By Kyle Means (@Wrk_Wrt)
In case you didn’t know, LeBron James is in Los Angeles now and you can say for good.
You can attribute the phrase “for good” in at least two ways in regards to King James ruling in Hollywood — not only will he likely maintain his permanent residence there indefinitely, but James, who produced or worked in such quality fare as “Survivor’s Remorse” and “Trainwreck” while he was in Miami and Cleveland is definitely going for broke now that he’s in Southern California’s industry town.
News broke this week of James officially getting off the ground the long awaited “Space Jam 2,” not necessarily a sequel but a continuation of the beloved 1996 mashup of then NBA-ruler Michael Jordan and the Looney Tunes universe.
As things change, things tend to stay the same and Bron knew before he even thought of going to L.A. that his pairing with Bugs Bunny and the Monstars would be another momentous pop culture occasion and the official entrance of his into box office stardom, a place he could visit again with regularity as he gives up the game to Bronny Jr. and his contemporaries.
(And this is the point of the post where we remind you how far ahead of the curve our guy in New York, and WARR alumni, Brandon Robinson was of this story. Watch out for Kevin Durant at the Space Jam 2 premiere, also.)
As announced by LeBron and his Springhill Entertainment production company via the Hollywood Reporter, James is not only shooting for the rare air of the previous Jam, but the kind of culturally specific yet universal jackpot achieved by the likes of “Black Panther,” you can tell that much by James enlisting BP director Ryan Coogler as a producer and the Afrocentrically avant-garde Terence Nance as director.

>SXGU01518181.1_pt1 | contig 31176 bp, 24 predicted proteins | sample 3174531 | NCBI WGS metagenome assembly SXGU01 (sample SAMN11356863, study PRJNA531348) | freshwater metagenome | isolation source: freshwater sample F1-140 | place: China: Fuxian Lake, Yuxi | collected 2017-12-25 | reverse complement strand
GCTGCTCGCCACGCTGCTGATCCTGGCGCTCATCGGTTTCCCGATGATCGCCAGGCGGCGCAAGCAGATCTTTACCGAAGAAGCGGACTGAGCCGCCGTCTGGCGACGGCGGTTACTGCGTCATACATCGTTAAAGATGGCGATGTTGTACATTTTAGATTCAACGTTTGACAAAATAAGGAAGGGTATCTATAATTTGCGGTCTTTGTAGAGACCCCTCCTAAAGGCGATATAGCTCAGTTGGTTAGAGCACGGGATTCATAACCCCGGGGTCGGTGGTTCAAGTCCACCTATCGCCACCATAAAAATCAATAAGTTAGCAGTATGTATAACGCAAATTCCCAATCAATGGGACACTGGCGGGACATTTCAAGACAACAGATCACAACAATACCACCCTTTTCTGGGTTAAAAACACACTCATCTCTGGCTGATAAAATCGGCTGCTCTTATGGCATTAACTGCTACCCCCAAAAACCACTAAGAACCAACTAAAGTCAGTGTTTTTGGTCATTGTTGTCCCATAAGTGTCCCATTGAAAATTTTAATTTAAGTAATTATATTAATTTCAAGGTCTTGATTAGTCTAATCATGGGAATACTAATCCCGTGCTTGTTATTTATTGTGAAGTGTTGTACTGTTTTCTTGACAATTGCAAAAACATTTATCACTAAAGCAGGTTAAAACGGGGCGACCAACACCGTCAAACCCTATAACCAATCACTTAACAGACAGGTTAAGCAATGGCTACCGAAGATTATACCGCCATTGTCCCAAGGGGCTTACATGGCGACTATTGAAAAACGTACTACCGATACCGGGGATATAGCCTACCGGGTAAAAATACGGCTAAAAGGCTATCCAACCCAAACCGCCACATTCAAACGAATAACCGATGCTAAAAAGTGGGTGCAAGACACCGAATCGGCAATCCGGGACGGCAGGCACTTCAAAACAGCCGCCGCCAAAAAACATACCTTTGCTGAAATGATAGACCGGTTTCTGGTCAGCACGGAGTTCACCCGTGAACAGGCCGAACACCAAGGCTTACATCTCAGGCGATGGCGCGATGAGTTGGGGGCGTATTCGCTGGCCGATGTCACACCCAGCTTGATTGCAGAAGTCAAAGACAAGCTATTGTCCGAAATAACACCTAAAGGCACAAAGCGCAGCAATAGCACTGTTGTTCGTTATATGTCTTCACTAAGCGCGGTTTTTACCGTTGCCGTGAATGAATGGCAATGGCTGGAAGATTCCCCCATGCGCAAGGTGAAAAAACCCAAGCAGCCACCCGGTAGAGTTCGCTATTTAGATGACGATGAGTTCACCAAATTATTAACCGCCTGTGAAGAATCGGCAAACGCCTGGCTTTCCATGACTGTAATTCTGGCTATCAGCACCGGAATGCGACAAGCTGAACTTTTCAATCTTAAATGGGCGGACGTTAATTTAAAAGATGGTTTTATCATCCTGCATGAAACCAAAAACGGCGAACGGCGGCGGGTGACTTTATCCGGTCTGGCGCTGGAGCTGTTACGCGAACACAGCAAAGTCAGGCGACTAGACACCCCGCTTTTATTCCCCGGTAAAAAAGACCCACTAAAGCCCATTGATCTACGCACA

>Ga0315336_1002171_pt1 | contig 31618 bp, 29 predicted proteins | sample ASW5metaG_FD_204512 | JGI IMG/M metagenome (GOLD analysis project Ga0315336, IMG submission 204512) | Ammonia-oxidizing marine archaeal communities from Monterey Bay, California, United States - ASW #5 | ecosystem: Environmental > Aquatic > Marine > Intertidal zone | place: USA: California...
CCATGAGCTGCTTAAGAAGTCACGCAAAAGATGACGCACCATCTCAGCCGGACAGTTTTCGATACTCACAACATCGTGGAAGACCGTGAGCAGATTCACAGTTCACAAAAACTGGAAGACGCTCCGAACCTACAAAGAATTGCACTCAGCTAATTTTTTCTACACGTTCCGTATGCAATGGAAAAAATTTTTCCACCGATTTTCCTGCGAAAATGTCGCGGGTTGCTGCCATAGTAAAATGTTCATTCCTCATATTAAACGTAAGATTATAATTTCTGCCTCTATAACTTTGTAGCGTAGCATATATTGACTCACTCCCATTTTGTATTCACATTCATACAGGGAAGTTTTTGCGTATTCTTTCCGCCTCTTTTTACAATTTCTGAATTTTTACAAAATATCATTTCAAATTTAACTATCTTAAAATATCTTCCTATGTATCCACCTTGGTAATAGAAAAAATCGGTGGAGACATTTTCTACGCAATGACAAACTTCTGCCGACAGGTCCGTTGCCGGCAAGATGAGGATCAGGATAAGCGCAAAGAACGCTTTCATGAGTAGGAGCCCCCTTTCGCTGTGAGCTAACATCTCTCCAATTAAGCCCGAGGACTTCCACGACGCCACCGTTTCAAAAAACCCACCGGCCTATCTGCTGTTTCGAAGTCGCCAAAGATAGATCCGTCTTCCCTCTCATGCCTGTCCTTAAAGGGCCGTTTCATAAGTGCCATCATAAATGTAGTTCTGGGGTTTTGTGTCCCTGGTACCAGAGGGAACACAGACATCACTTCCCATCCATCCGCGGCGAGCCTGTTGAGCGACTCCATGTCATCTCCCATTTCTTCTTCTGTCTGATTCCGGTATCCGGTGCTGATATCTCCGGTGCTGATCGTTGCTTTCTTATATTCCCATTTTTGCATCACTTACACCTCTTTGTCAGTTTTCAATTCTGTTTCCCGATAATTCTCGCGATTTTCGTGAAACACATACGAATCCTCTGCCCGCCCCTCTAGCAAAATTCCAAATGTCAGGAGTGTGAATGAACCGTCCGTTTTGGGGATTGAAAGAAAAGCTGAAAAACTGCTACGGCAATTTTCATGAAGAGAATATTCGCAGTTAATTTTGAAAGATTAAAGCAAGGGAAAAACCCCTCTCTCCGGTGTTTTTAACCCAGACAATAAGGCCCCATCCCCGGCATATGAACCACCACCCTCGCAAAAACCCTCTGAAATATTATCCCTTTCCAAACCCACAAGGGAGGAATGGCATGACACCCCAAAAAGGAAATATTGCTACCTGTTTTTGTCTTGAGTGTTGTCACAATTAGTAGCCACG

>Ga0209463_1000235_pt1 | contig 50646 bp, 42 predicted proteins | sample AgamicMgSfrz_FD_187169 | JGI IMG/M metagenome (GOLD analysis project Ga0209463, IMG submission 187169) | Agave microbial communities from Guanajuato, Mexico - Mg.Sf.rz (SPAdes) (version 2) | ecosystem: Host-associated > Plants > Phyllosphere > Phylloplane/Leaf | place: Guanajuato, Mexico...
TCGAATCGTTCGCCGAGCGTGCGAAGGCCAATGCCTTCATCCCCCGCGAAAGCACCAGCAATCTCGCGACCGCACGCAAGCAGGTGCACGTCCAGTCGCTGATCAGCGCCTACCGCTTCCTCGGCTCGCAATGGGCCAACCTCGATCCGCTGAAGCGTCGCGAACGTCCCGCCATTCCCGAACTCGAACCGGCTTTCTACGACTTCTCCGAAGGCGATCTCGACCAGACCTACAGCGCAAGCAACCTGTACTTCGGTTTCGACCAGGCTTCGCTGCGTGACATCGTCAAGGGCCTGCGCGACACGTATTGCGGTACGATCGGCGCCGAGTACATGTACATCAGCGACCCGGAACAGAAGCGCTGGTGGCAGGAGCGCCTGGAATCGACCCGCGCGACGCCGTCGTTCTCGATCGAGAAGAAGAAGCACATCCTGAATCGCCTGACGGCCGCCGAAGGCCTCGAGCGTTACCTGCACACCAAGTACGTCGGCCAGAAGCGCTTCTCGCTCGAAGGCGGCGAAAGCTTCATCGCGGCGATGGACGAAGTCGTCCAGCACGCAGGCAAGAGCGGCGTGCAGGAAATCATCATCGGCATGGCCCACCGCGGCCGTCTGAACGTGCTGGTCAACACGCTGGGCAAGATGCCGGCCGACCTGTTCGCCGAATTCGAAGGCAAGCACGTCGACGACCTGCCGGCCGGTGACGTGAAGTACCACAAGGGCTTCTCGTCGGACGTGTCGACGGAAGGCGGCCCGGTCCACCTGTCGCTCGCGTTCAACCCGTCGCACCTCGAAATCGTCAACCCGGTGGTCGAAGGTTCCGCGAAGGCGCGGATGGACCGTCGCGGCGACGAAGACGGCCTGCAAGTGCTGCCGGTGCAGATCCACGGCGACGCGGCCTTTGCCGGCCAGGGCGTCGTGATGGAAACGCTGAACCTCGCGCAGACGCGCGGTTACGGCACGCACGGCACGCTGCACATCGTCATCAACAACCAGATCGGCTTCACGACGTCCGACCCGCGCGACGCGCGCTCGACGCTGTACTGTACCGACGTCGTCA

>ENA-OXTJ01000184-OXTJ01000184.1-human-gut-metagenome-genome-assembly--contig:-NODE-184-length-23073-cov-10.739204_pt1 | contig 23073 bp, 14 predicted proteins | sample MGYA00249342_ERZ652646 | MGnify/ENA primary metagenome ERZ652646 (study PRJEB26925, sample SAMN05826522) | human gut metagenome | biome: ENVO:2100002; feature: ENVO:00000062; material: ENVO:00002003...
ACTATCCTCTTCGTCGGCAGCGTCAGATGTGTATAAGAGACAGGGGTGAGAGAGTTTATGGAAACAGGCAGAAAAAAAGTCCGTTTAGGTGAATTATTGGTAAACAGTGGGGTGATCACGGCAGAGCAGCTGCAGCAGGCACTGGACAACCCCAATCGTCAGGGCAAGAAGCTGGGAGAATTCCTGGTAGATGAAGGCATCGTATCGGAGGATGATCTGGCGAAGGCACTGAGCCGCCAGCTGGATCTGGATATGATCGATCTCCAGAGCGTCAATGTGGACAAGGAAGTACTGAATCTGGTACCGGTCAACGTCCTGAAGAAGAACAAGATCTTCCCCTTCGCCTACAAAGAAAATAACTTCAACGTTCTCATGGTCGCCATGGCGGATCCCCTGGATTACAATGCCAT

In Coogler, James is making a relatively sure bet by having a successful filmmaker, as hot as any in Hollywood, who knows how to work with previously established beloved characters involved. Coogler has added new depth to Rocky Balboa and established the Panther as the most righteous hero of the Marvel Universe, it’ll be interesting to see how he relates Daffy and Porky Pig to the current day culture.
As far as Nance goes, he has a brilliant and challenging show on HBO now called “Random Acts of Flyness,” that on its surface would seem a polar opposite from what we should see in Space Jam, but maybe that would only be the case for the previous one.
The ’90s Jam was a byproduct of a more innocuous time culturally, where Jordan’s ubiquity was mostly intended for commercial gain or inclusion, it was an obvious idea born out of previous collaborations Jordan’s Nike line had with Bugs and Warner Bros.’ beloved iconography.
The director of the previous movie was maybe the most lauded commercial director of his time and Mike’s sidekick was the beloved Bill Murray who was already working on his second generation of broadly entertaining actual young guys and the young at heart.